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When You're The "Weird Horse Girl" In The Family

When You're The "Weird Horse Girl" In The Family

Justine Griffin

Every time I’m with my family – around the holidays, at a cousin’s wedding, a niece’s baptism, you name it – I’m asked the same onslaught of questions over and over again.

Some have evolved over time. Like the, “when are you going to get married?” has turned into “when are you going to have kids?“. But there’s still a few questions from grandmas, aunts and uncles that are notoriously awkward, and it usually has to do with horses.

When I was younger, family members found it cute that I liked horses so much. Now that I’m a 30-something adult with a professional career, the girlish charm has certainly faded away. So the prying questions, you see, can get kind of weird.

Your poor husband doesn’t care that you spend so much time at the barn? Maybe you should reconsider your priorities,” my own mother told me recently.

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I cringed.

I understand the sentiment – balancing “real life” priorities with the ones I have at the barn are a constant struggle. Luckily for me, I have a super supportive partner. But that doesn’t mean it’s any easier to explain our arrangement of which comes first, him and the house, or the horse.

Most of the time, my family just doesn’t get it. Clearly I’m not going to the Olympics tomorrow, but I do treat my goals and routine like any other sport. It requires an intense commitment and a helluva lot of work. And the whole game is fraught with steep emotional highs and lows because… horses.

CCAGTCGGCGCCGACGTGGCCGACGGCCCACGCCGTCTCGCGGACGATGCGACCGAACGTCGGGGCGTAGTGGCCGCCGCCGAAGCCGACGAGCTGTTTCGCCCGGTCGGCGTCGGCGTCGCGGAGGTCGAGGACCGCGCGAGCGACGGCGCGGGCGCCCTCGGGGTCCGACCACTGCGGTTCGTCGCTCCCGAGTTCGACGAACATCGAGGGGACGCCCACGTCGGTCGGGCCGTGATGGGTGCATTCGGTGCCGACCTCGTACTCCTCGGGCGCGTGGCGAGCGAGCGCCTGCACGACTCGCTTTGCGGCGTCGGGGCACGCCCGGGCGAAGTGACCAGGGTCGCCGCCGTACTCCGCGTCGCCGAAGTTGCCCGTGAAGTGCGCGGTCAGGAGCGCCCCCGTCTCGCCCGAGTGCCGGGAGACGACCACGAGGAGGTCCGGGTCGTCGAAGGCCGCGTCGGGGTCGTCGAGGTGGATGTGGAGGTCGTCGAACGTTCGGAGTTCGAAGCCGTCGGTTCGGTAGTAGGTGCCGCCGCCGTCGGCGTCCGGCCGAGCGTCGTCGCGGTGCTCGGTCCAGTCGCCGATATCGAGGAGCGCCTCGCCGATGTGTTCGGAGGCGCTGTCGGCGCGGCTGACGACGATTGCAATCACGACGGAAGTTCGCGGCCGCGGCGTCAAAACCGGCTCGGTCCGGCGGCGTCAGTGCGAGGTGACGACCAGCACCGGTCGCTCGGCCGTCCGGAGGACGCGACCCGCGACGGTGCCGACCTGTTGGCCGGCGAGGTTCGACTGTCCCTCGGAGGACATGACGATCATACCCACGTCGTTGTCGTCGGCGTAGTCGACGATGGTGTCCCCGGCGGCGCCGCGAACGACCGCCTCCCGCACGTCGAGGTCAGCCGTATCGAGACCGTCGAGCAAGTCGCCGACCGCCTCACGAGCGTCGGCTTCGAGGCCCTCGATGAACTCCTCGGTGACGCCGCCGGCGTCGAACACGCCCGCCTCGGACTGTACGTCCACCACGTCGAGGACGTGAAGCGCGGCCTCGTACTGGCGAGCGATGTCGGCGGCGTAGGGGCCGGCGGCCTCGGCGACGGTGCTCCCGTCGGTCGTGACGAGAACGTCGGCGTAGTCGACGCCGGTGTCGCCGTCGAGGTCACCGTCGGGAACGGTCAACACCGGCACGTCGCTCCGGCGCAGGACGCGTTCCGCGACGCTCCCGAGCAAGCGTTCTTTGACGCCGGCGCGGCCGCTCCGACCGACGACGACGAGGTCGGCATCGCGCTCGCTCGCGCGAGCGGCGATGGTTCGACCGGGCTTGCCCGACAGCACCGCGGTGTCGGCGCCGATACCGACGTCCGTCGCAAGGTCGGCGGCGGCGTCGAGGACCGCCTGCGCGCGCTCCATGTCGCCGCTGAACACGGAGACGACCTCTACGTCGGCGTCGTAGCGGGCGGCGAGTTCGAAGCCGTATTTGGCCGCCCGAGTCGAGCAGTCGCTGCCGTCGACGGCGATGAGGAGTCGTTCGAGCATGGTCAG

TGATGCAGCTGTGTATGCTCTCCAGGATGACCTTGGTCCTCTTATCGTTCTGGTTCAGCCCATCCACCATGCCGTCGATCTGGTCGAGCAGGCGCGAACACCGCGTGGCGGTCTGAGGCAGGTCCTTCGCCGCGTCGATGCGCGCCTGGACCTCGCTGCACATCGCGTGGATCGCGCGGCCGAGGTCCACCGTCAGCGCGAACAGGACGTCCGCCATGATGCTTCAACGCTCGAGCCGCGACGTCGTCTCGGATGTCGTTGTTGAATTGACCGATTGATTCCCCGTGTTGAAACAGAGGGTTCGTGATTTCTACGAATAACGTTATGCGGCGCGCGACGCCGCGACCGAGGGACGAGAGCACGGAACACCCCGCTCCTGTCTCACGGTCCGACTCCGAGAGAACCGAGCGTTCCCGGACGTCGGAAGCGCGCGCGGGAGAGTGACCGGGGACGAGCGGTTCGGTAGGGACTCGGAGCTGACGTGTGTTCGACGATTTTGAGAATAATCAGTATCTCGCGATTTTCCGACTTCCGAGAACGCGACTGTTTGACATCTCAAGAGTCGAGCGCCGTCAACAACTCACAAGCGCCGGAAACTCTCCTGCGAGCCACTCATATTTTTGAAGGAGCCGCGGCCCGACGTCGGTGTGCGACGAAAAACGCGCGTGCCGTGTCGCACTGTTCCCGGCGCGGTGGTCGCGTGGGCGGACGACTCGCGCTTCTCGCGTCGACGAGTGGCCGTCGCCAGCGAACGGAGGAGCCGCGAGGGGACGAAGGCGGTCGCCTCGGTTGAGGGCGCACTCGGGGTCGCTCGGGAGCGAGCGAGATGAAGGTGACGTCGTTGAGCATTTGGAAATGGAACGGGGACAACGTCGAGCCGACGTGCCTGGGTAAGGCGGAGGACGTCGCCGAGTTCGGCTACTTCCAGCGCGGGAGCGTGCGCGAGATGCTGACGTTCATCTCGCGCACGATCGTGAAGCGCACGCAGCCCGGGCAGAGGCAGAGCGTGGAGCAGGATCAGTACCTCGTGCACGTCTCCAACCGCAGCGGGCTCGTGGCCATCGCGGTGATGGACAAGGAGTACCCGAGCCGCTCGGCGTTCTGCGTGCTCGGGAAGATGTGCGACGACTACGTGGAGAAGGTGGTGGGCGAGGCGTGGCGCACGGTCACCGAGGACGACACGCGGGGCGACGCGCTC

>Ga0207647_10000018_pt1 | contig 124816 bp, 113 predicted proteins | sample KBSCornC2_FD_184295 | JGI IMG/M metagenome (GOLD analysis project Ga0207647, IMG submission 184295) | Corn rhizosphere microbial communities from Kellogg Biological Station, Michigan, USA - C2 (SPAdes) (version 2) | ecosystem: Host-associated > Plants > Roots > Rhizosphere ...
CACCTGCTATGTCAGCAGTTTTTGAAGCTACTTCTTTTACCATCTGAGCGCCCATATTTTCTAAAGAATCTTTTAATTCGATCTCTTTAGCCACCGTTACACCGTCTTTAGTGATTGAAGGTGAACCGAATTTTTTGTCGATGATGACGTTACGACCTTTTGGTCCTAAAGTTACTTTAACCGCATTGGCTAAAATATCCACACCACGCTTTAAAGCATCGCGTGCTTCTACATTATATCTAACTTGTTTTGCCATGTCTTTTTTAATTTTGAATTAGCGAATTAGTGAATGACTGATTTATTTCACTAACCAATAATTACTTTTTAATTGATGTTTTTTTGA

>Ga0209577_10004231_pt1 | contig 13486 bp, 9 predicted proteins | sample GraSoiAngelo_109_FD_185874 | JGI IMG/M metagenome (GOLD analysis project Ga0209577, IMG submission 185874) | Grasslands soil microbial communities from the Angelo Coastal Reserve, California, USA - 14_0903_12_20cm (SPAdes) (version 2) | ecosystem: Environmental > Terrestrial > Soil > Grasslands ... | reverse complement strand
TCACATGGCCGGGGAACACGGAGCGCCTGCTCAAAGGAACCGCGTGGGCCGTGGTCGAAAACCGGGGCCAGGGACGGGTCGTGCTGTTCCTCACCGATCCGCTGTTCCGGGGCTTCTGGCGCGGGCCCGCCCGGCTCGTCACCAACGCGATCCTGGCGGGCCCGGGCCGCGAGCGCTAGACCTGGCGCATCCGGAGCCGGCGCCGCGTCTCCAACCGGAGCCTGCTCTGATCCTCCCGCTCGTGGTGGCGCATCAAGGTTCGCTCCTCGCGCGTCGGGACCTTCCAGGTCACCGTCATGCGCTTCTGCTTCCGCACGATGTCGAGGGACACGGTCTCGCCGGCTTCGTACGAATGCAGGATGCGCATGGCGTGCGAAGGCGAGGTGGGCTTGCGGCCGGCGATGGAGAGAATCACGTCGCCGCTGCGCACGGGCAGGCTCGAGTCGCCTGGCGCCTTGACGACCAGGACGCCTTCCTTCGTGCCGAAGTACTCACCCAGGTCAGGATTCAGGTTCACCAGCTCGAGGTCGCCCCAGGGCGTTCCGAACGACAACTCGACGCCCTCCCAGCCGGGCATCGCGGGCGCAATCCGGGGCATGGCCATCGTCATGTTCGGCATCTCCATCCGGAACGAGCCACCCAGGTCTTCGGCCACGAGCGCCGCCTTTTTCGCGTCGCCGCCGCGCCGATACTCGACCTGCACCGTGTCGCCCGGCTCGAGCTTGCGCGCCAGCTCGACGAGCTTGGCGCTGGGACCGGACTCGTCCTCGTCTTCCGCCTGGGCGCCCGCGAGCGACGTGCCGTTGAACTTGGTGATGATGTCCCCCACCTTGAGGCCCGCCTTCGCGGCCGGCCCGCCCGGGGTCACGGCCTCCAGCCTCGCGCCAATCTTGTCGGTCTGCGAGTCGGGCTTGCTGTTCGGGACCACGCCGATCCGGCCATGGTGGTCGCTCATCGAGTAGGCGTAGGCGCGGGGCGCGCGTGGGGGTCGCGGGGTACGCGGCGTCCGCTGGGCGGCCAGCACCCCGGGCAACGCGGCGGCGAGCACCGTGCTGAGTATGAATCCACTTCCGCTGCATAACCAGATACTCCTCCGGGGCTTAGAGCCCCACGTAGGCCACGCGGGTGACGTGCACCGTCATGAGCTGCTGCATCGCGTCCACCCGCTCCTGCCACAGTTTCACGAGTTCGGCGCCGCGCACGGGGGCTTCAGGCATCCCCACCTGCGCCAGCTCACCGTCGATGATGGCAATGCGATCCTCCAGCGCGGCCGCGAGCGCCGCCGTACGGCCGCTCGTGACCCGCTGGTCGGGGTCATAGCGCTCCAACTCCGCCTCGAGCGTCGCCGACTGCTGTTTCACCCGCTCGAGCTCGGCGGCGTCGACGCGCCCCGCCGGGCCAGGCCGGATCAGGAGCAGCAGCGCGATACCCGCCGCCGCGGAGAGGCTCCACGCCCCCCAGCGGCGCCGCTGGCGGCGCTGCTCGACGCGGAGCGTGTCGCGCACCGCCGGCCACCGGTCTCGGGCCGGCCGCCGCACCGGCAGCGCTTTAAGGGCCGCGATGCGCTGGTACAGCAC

How do you even begin to explain your passion for something so absurd to Uncle Jim casually over Thanksgiving? You don’t. Instead, you just drink more wine.

After years of enduring their probing questions, I’ve come to accept that I’ll forever be “the weird horse girl” in the family. I guess it could be worse.

I think at this point they just roll their eyes, too. Like when I had to cancel attending a baby shower because I fell off my horse and cracked open my helmet. Or because I’d already sent in a non-refundable check with my horse show entries that happened to be the same weekend as my nephew’s seventh birthday.

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But they still take time out of their day to share silly, viral horse videos and memes on my Facebook timeline. At least one of them shares the “52 Thoroughbreds need homes” post every year. I appreciate that they take time out of their day when they see a horse on the Internet and think of me. Even if they don’t get it, like at all.

So while my cousins oogle over makeup and eyebrow-pruning tips from Instgram on Chrismas Eve, I quietly peruse for sale ads and videos just to pass the time, without shame.

My Aunt Trish may be irrationally fearful of horses and totally not understand why they make me so happy, but at least my husband does.

He understands that barn time is the key to my happiness. And as long as he understands, I don’t think I need anyone else to.

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